Take a break from social media

    We all know that surfing the net and social media can take up huge amounts of our time. You might start out checking a few messages and then find yourself spending a couple of hours scrolling through social media or watching videos. Why not take a complete break during exam time so that you can focus on your revision? If you can’t give it up altogether then make it part of your daily study plan so there’s a limit to how long you spend online. For example, allocate an hour at night or at lunch time when you need a break from study.

    Access resources and support

    Sometimes the stress of preparing for exams can lead to anxiety, depression and fear which stops you from being productive. If you find yourself struggling emotionally reach out to family, friends, peers or uni support services.
    You can also access free, confidential counselling by qualified professionals.

    Check out other QUT resources for successful exam prep.

    Top 3 Write Up tips

    Write Up is a wonderful support service for students and I feel so lucky to be one of the facilitators for the team.
    We get students to work together, give feedback and provide support for understanding, responding and structuring assignment tasks, checking and integrating research, and help with language.
    So far, we’ve had students from a wide array of faculties, and I thought I would share the most common issues that students have asked us for help with.

    Here are my top three writing tips
      1. Before you even set pen to paper, get organised! Gather all your resources together from your tutes and lectures (especially your assignment task sheet with the criteria!). Now you’re all set to begin. Your task sheet is your treasure map. It is your guide to what you need to cover in your assignment.

      2. Keep your sentences short for clarity—if you see any sentences that are running over 3 or 4 lines, it’s time to break them up with full stops!

      3. Always be specific about the ‘subject’ of your sentence and who you are referring to. For example, if you are currently referring to your theorists as ‘they’, it’s time to use their name, or be more specific about their role. Make your writing as clear for the reader as you can. If you only use words like ‘they’ or ‘she/he’ the reader won’t know if you’re talking about the ‘nurses’ or the ‘patients’. Don’t make them guess!

    We look forward to seeing you in one of our Write Up sessions.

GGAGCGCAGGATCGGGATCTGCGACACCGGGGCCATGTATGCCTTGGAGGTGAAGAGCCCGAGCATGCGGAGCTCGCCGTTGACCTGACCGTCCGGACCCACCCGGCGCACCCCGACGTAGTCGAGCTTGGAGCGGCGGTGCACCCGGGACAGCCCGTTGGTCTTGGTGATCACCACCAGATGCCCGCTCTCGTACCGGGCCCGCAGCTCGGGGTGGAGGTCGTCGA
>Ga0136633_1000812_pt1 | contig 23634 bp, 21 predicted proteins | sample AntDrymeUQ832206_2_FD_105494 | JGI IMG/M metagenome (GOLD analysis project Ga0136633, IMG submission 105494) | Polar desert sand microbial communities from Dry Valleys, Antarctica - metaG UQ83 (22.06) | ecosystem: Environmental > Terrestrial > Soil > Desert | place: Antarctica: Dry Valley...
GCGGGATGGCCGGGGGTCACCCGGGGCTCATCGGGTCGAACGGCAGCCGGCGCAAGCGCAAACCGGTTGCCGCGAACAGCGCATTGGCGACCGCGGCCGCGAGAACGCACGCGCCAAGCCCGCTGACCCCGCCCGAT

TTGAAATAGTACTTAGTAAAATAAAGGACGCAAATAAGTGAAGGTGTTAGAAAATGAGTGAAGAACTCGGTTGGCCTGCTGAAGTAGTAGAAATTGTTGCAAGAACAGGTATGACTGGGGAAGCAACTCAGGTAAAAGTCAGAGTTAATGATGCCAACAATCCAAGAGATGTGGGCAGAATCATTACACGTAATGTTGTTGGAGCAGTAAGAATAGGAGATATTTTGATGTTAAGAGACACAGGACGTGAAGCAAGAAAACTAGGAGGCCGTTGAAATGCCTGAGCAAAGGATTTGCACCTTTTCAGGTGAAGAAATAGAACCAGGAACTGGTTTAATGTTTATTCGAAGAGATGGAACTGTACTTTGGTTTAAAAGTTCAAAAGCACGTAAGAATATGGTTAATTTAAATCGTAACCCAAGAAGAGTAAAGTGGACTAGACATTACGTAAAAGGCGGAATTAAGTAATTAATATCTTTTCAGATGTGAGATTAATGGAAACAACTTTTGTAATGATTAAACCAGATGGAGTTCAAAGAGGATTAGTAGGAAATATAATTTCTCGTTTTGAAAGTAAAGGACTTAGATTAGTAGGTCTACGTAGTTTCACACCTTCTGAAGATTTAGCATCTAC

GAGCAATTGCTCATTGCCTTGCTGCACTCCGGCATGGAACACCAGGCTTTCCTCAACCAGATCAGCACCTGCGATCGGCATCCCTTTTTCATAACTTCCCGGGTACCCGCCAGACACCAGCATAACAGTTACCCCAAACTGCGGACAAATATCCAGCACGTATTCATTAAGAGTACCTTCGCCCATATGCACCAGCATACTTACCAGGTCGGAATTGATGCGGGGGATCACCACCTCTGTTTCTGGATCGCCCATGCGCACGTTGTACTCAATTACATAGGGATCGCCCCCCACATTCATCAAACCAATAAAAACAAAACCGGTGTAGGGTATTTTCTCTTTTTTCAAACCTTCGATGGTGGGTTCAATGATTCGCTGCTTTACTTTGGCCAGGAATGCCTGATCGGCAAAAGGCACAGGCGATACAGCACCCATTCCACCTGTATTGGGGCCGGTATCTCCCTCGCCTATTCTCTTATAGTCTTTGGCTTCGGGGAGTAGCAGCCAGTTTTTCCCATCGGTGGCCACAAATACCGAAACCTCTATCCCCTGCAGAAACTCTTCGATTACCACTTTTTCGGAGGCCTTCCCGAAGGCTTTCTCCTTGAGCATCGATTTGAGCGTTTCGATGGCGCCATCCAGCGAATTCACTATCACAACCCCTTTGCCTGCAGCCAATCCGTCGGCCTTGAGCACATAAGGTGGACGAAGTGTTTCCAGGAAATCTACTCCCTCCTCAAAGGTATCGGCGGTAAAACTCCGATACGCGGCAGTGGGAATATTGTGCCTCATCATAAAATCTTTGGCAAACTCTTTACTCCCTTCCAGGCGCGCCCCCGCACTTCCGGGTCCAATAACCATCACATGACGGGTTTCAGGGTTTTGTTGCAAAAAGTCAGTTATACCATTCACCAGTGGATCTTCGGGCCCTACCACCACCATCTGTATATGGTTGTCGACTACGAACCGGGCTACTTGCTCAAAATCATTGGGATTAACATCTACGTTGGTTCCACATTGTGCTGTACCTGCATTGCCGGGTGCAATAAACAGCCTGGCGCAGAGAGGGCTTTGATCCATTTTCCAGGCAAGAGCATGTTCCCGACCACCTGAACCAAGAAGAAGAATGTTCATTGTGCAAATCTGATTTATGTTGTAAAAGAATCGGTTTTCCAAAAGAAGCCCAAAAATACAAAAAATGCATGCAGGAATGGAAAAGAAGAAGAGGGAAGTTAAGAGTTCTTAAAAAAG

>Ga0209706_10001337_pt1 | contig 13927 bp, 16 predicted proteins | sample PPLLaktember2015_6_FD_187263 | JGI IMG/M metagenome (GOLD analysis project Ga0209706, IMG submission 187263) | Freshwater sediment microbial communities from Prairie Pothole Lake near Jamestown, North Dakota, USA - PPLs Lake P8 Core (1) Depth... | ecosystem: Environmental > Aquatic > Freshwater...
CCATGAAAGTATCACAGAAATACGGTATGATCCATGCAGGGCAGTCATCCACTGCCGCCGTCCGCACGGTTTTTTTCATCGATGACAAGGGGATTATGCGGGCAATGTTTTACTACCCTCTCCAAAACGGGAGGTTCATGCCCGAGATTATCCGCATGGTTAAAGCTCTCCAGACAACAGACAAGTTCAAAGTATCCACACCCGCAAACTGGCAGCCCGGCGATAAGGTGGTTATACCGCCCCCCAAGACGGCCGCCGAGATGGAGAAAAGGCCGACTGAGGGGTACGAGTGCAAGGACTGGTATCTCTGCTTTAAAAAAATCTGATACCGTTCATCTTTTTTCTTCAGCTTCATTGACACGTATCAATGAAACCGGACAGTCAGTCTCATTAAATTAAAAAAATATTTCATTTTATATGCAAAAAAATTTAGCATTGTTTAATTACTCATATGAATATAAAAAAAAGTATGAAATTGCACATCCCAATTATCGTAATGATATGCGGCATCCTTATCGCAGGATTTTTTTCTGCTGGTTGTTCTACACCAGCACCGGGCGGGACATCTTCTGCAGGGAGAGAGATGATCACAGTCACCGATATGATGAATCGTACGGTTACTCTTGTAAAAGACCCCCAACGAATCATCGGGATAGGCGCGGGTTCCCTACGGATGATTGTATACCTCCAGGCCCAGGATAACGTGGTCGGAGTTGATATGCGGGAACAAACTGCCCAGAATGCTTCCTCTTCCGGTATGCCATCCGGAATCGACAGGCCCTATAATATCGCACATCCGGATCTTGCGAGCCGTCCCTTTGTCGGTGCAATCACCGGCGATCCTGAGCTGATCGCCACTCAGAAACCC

They’re fun and helpful and we can’t wait to meet you all.

    Anna
    Write Up facilitator

    How to feel confident presenting online

    Now more than ever we’re being asked to embrace technology and step out of our comfort zones to present information online. There are so many amzaing tools out there to create a presentaion but it takes a bit of work for most of us to actually feel confident in front of a camera. Trial and error can be the best way to get comfortable with new technology but it also helps to have a plan.

    Prepare, prepare, prepare
    Like any presentation the key is preparation. This means getting started early and planning.

  • Create a clear focus with 1-3 key message(s).
  • Revise your drafts and edit out unnecessary content.
  • Make notes for each screen / section.
  • Think about how you are going to engage the audience.
  • Practise timing of spoken presentation.
  • Become familiar with the technology (eg. Zoom, Viva Voce, Collaborate etc)
    No matter which web conferencing software you use the key is understanding its features. Make sure you know how to control the following:

  • Screen sharing and presenter view.
  • Playing an embedded video (if relevant).
  • Using a spotlight or highlight on a speaker.
  • Setting up and testing audio and video.
  • Set everything up fully to achieve the best results
    It’s also important to choose a suitable location for your presentation. Make sure you find a space which is quiet and has good lighting. This may mean booking a study room in the library or going to a friend’s house when they’re out. If at home let others know that you are presenting live or recording so you’re not interrupted.

    Before you start, think about your appearance.

  • Wear appropriate clothing – smart casual (no PJs!).
  • Angle your camera just above eye level to frame your shoulders and face.
  • Keep your face well-lit with natural light, or place a lamp behind the camera, towards your face.
  • Remove personal items or anything visible in the background.
  • Do a final check of the technology.

  • Test earphones, phone camera or webcam.
  • Close down all unnecessary browsers, windows or apps and turn notifications off.
  • Have notes ready (printed or in presenter view).
  • Test slideshare settings in presenter view.
  • Check the audio and video settings.
  • Log into the web meeting on another device to check the audience view.

  • Tips for pre-recording your presentation

    Some assessment tasks require you to record your presentation and upload the file. The same principles apply but you may need to do things a bit differently when pre-recording.

  • Practise making a short recording then watch it back.
  • Pause when you transition between slides or present complex information.
  • Speak from notes rather than ‘reading’.
  • Breath and smile as you talk.
  • Follow assessment task instructions carefully.
  • Don’t forget to hit record!
  • Whether you’re presenting in person or online being a clear, confident and engaging communicator is an essential skill to have so it’s worth investing some time and energy into it. Check out more QUT resources on presenting online.

    Effective writing with APA 7th edition